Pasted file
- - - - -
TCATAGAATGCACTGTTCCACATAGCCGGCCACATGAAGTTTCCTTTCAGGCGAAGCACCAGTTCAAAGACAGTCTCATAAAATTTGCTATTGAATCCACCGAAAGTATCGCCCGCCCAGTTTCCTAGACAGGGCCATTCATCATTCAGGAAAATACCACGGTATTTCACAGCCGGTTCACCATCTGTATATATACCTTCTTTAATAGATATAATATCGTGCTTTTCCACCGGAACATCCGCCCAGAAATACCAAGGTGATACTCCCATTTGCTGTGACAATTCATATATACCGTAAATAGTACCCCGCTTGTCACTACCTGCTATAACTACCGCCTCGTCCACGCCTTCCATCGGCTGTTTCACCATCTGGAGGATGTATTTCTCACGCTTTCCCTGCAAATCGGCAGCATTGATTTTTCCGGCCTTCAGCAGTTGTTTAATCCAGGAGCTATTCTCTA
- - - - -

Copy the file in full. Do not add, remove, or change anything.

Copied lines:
TCATAGAATGCACTGTTCCACATAGCCGGCCACATGAAGTTTCCTTTCAGGCGAAGCACCAGTTCAAAGACAGTCTCATAAAATTTGCTATTGAATCCACCGAAAGTATCGCCCGCCCAGTTTCCTAGACAGGGCCATTCATCATTCAGGAAAATACCACGGTATTTCACAGCCGGTTCACCATCTGTATATATACCTTCTTTAATAGATATAATATCGTGCTTTTCCACCGGAACATCCGCCCAGAAATACCAAGGTGATACTCCCATTTGCTGTGACAATTCATATATACCGTAAATAGTACCCCGCTTGTCACTACCTGCTATAACTACCGCCTCGTCCACGCCTTCCATCGGCTGTTTCACCATCTGGAGGATGTATTTCTCACGCTTTCCCTGCAAATCGGCAGCATTGATTTTTCCGGCCTTCAGCAGTTGTTTAATCCAGGAGCTATTCTCTA